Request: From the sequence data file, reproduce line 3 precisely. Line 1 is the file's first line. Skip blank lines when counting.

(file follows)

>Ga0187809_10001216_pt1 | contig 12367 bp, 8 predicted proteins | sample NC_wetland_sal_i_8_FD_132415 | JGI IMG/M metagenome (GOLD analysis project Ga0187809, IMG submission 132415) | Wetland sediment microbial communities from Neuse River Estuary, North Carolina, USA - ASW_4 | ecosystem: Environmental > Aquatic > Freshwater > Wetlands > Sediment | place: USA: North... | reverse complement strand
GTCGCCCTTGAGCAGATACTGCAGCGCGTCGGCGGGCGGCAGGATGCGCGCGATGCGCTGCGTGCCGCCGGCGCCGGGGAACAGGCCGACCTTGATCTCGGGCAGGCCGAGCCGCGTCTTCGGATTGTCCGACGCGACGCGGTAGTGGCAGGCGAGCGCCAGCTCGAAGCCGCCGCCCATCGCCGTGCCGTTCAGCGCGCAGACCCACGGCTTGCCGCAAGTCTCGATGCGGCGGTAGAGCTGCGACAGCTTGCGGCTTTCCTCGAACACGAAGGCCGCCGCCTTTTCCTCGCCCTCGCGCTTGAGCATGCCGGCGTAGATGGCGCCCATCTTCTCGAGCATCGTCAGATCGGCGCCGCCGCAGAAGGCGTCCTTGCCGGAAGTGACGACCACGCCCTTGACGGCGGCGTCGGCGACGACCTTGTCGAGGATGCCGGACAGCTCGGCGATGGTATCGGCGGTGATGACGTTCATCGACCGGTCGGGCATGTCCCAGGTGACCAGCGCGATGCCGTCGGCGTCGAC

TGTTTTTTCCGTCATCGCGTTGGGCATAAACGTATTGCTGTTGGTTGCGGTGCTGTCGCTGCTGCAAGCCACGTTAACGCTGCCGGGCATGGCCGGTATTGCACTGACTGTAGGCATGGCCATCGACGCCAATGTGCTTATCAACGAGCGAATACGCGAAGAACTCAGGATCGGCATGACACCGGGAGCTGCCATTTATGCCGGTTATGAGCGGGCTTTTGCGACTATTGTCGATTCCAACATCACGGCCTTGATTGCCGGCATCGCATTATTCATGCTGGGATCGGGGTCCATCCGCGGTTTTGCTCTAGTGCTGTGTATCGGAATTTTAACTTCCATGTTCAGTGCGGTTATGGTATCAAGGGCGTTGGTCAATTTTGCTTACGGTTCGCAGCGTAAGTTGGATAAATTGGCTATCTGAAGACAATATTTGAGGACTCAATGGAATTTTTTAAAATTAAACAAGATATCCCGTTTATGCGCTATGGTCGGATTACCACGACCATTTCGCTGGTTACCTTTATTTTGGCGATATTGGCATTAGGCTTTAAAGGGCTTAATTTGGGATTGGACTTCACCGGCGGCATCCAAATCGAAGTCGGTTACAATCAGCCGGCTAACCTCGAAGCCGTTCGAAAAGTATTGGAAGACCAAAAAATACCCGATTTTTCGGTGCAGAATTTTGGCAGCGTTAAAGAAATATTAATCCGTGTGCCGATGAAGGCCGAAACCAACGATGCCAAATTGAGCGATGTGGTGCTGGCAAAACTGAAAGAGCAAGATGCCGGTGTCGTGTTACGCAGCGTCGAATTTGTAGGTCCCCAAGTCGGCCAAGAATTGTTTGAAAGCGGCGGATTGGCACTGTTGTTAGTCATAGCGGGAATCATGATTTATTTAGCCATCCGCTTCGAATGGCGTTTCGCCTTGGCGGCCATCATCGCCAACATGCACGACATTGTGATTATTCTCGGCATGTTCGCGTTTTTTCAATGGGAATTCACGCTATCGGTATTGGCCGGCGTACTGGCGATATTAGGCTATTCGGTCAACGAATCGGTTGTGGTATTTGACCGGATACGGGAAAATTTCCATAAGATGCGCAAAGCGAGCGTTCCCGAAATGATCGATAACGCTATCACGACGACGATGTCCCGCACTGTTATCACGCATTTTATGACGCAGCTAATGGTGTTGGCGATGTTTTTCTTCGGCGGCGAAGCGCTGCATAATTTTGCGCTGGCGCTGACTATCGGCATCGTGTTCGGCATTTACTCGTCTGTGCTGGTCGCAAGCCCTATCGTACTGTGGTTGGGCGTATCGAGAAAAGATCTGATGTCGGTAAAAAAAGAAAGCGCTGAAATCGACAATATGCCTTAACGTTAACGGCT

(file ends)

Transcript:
TGTTTTTTCCGTCATCGCGTTGGGCATAAACGTATTGCTGTTGGTTGCGGTGCTGTCGCTGCTGCAAGCCACGTTAACGCTGCCGGGCATGGCCGGTATTGCACTGACTGTAGGCATGGCCATCGACGCCAATGTGCTTATCAACGAGCGAATACGCGAAGAACTCAGGATCGGCATGACACCGGGAGCTGCCATTTATGCCGGTTATGAGCGGGCTTTTGCGACTATTGTCGATTCCAACATCACGGCCTTGATTGCCGGCATCGCATTATTCATGCTGGGATCGGGGTCCATCCGCGGTTTTGCTCTAGTGCTGTGTATCGGAATTTTAACTTCCATGTTCAGTGCGGTTATGGTATCAAGGGCGTTGGTCAATTTTGCTTACGGTTCGCAGCGTAAGTTGGATAAATTGGCTATCTGAAGACAATATTTGAGGACTCAATGGAATTTTTTAAAATTAAACAAGATATCCCGTTTATGCGCTATGGTCGGATTACCACGACCATTTCGCTGGTTACCTTTATTTTGGCGATATTGGCATTAGGCTTTAAAGGGCTTAATTTGGGATTGGACTTCACCGGCGGCATCCAAATCGAAGTCGGTTACAATCAGCCGGCTAACCTCGAAGCCGTTCGAAAAGTATTGGAAGACCAAAAAATACCCGATTTTTCGGTGCAGAATTTTGGCAGCGTTAAAGAAATATTAATCCGTGTGCCGATGAAGGCCGAAACCAACGATGCCAAATTGAGCGATGTGGTGCTGGCAAAACTGAAAGAGCAAGATGCCGGTGTCGTGTTACGCAGCGTCGAATTTGTAGGTCCCCAAGTCGGCCAAGAATTGTTTGAAAGCGGCGGATTGGCACTGTTGTTAGTCATAGCGGGAATCATGATTTATTTAGCCATCCGCTTCGAATGGCGTTTCGCCTTGGCGGCCATCATCGCCAACATGCACGACATTGTGATTATTCTCGGCATGTTCGCGTTTTTTCAATGGGAATTCACGCTATCGGTATTGGCCGGCGTACTGGCGATATTAGGCTATTCGGTCAACGAATCGGTTGTGGTATTTGACCGGATACGGGAAAATTTCCATAAGATGCGCAAAGCGAGCGTTCCCGAAATGATCGATAACGCTATCACGACGACGATGTCCCGCACTGTTATCACGCATTTTATGACGCAGCTAATGGTGTTGGCGATGTTTTTCTTCGGCGGCGAAGCGCTGCATAATTTTGCGCTGGCGCTGACTATCGGCATCGTGTTCGGCATTTACTCGTCTGTGCTGGTCGCAAGCCCTATCGTACTGTGGTTGGGCGTATCGAGAAAAGATCTGATGTCGGTAAAAAAAGAAAGCGCTGAAATCGACAATATGCCTTAACGTTAACGGCT